Higher crude oil prices will mean a slower pace of economic growth overall while inflation, already seen in higher food costs, will become more marked.
Crude oil prices touched US$100 in late Wednesday trading on the Nymex in the United States and was around US$101 per barrel yesterday while Brent, the European benchmark for crude oil, spiked to almost US$120 but later hovered around US$115 on worries of escalating political tension in North Africa and the Middle East.
Economists expect higher oil prices to have a negative impact on growth by placing more obstacles to the already-fragile recovery in developed economies and putting more pressure on inflation especially among emerging economies.
This would also impact corporate earnings, a fact that has not escaped investors who have moved to safe-haven instruments, including gold, now trading at over US$1,410 per ounce.
The extent of the impact on economic growth would depend on the upside in prices, Oversea-Chinese Banking Corp Ltd economist Gundy Cahyadi told StarBiz. “We believe oil prices will rise gradually more than anything and will not be near prices seen in 2008,” Gundy said. In mid-July, 2008, oil was traded at US$147 per barrel.
While governments in Malaysia and Indonesia might delay further cuts to subsidies for fuel and other basic staples, the higher prices of commodities will still mean a build-up in inflationary pressure.
“We've already seen inflationary pressure building up since end-2010 and should oil prices continue to go higher, then we'll see more price pressure build-up,” Grundy said.
In a report yesterday, CIMB Investment Bank Bhd said a sustained high oil price would put a damper on economic activity and corporate earnings, and fuel inflation.
“The impact may play out over a period of time if the uptrend in oil prices is gradual. Every US$10 rise in the oil price may lop 0.3% to one percentage points off gross domestic product (GDP) growth for Malaysia, Singapore, Indonesia, Thailand, China and Hong Kong,” CIMB head of economics Lee Heng Guie (pic) said.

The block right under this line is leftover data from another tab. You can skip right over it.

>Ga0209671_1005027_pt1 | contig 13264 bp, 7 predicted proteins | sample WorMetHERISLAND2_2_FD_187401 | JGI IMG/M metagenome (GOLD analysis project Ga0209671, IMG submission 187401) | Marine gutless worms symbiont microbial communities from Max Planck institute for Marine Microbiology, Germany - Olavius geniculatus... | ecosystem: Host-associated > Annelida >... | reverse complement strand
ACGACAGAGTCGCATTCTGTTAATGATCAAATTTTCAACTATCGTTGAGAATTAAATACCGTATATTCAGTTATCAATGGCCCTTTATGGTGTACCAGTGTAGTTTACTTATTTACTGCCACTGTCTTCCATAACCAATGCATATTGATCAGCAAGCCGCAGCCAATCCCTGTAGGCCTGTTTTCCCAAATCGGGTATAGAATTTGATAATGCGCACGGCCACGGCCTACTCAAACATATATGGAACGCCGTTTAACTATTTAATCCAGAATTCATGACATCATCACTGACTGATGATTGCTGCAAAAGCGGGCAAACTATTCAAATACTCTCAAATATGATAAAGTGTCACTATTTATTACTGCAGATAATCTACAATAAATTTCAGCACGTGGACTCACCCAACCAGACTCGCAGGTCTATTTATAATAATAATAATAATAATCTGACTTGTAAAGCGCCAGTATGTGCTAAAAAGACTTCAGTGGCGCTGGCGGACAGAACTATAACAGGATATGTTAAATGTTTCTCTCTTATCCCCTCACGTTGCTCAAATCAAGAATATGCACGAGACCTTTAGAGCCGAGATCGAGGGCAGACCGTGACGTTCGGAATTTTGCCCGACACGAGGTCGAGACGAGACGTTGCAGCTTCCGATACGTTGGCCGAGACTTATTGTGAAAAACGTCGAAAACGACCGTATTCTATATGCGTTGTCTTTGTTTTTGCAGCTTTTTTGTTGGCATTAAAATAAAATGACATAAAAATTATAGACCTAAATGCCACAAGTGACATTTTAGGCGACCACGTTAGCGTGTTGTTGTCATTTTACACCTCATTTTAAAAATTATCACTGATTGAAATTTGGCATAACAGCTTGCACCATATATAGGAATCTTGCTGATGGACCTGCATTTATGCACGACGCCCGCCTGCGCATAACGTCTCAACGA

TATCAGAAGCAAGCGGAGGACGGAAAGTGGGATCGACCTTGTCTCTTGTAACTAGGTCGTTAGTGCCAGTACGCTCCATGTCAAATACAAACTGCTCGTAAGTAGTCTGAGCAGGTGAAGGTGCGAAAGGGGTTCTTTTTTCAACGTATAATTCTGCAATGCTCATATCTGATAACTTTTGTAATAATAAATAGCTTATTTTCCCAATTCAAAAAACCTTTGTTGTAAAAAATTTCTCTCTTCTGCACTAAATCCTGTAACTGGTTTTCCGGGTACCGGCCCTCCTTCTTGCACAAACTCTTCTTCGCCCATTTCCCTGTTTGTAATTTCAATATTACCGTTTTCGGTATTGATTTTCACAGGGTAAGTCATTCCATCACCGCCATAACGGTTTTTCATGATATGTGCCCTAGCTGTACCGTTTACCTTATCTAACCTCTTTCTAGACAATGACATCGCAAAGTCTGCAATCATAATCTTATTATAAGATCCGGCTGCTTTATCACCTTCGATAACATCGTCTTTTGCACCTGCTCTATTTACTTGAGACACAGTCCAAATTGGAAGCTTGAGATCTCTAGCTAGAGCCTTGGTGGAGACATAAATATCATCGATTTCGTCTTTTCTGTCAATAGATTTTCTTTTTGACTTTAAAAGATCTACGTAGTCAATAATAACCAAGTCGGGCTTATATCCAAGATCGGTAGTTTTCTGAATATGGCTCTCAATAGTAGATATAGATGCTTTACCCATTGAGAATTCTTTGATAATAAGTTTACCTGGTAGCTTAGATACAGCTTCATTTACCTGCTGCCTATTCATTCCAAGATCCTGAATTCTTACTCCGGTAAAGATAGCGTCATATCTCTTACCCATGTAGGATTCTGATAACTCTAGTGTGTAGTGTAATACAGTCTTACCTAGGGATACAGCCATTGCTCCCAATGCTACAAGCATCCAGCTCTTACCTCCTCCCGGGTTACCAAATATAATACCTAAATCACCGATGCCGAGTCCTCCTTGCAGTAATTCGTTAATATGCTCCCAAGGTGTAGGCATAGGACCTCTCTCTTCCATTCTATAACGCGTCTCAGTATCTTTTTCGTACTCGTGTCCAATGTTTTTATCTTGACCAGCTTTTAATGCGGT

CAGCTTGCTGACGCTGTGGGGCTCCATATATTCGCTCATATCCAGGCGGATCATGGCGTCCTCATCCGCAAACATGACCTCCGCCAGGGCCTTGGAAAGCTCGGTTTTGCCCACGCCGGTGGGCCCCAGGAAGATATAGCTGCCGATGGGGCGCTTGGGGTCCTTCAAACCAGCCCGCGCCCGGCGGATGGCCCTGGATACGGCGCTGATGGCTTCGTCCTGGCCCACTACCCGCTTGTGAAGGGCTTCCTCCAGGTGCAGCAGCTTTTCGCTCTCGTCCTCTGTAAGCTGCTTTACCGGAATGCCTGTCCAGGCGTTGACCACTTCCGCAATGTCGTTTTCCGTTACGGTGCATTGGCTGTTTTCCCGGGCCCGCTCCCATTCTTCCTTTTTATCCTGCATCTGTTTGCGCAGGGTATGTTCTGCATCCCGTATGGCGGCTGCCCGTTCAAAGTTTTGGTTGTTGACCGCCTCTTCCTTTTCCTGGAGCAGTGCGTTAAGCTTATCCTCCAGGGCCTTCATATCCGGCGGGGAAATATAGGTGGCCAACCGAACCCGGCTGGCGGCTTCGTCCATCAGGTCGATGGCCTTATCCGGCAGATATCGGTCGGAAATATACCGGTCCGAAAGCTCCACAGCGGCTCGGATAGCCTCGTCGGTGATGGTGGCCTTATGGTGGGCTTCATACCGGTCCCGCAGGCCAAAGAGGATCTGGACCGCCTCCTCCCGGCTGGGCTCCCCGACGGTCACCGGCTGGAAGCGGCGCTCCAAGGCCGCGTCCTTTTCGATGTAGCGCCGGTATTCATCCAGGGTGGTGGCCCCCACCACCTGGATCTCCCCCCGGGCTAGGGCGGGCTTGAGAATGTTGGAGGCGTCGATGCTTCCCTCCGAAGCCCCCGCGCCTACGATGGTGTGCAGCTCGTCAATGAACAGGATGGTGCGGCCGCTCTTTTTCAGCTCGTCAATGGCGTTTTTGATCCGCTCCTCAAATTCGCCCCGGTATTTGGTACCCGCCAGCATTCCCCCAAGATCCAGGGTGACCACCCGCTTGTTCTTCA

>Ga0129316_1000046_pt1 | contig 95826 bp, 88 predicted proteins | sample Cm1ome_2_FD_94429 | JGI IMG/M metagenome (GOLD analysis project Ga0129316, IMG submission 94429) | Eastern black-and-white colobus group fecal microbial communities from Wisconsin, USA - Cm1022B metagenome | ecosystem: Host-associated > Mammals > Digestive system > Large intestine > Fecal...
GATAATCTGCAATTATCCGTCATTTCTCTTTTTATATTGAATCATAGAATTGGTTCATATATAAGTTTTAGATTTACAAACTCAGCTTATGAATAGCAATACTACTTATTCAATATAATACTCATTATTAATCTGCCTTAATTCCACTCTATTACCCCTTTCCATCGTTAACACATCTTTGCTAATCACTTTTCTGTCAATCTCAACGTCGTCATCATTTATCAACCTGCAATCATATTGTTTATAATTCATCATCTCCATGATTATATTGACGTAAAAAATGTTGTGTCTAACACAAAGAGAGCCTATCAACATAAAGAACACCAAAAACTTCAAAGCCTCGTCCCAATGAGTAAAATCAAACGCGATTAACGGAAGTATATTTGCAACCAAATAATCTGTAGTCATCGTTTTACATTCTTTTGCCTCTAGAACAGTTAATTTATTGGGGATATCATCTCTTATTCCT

Besides high oil prices, Lee said, the performance of these countries under the bank's coverage would have to take into account the still-uneven pace of recovery in the advanced economies and domestic risks.
He added that the impact of high oil prices on these economies would depend on the extent of each country's “oil intensity” (that is, number of barrels of oil needed to generate US$1,000 of GDP) and dependence on oil imports.
“High oil prices will have a positive impact on net exporting countries though these benefits can be offset by negative effects elsewhere. For net oil importing countries, the impact will depend on how much they consume,” Lee said.
These effects, he said, would be transmitted through the demand side and higher oil prices, reducing households' real incomes, prompting them to cut back consumption. On the supply side, an increase in oil prices raises production costs and induces firms to reduce output.
Lee expects the lagged impact of high oil prices to be felt more in 2012, especially if the uptrend in oil prices was gradual.
He said inflationary pressure was also a cause for concern although for Malaysia, this was benign, at 2.4%, for January since administrative restraints held prices of essential items in check. “Topping the inflation league is Indonesia at 7% in January 2011, followed by Singapore (5.5%), China (4.9%), Hong Kong (3.9%) and Thailand (3% in Dec 2010).”
As food and fuel were core elements in Asian household budgets, Lee said, sustained price increases not only eroded consumers' real purchasing power but would also spill over to general inflation pressures.
According to Citigroup Inc economists, Johanna Chua and Kit Wei Zheng, for the magnitude of the oil shock for Asia to reach 2008 proportions of around 2.3% of GDP (when oil prices averaged around US$98), the average Brent oil price should be around US$120 to US$125 in 2011. This is after taking into account trends in oil intensities over time.
However, they noted that at least one buffer to growth from a sustained oil price shock was the declining oil intensity of the East Asian region over the past decade. “This is attributed to energy efficiency gains in manufacturing, and the rising share of less energy intensive services sectors in the GDP.”